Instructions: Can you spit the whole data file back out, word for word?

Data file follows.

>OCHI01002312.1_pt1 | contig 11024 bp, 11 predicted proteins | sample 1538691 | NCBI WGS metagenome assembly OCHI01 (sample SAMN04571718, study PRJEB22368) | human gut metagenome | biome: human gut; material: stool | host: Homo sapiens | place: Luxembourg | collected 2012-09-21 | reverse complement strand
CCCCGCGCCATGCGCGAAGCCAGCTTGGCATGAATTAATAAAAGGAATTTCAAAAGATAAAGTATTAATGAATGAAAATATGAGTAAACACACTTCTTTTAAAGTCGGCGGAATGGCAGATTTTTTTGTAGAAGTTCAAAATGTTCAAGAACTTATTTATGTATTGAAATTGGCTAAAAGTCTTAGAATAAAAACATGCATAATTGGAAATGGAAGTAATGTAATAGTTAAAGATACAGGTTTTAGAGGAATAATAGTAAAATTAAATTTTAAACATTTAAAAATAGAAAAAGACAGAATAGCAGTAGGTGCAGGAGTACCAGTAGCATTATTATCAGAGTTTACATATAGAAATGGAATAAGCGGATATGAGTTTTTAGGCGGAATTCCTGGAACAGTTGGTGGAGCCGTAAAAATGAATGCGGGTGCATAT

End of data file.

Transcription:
>OCHI01002312.1_pt1 | contig 11024 bp, 11 predicted proteins | sample 1538691 | NCBI WGS metagenome assembly OCHI01 (sample SAMN04571718, study PRJEB22368) | human gut metagenome | biome: human gut; material: stool | host: Homo sapiens | place: Luxembourg | collected 2012-09-21 | reverse complement strand
CCCCGCGCCATGCGCGAAGCCAGCTTGGCATGAATTAATAAAAGGAATTTCAAAAGATAAAGTATTAATGAATGAAAATATGAGTAAACACACTTCTTTTAAAGTCGGCGGAATGGCAGATTTTTTTGTAGAAGTTCAAAATGTTCAAGAACTTATTTATGTATTGAAATTGGCTAAAAGTCTTAGAATAAAAACATGCATAATTGGAAATGGAAGTAATGTAATAGTTAAAGATACAGGTTTTAGAGGAATAATAGTAAAATTAAATTTTAAACATTTAAAAATAGAAAAAGACAGAATAGCAGTAGGTGCAGGAGTACCAGTAGCATTATTATCAGAGTTTACATATAGAAATGGAATAAGCGGATATGAGTTTTTAGGCGGAATTCCTGGAACAGTTGGTGGAGCCGTAAAAATGAATGCGGGTGCATAT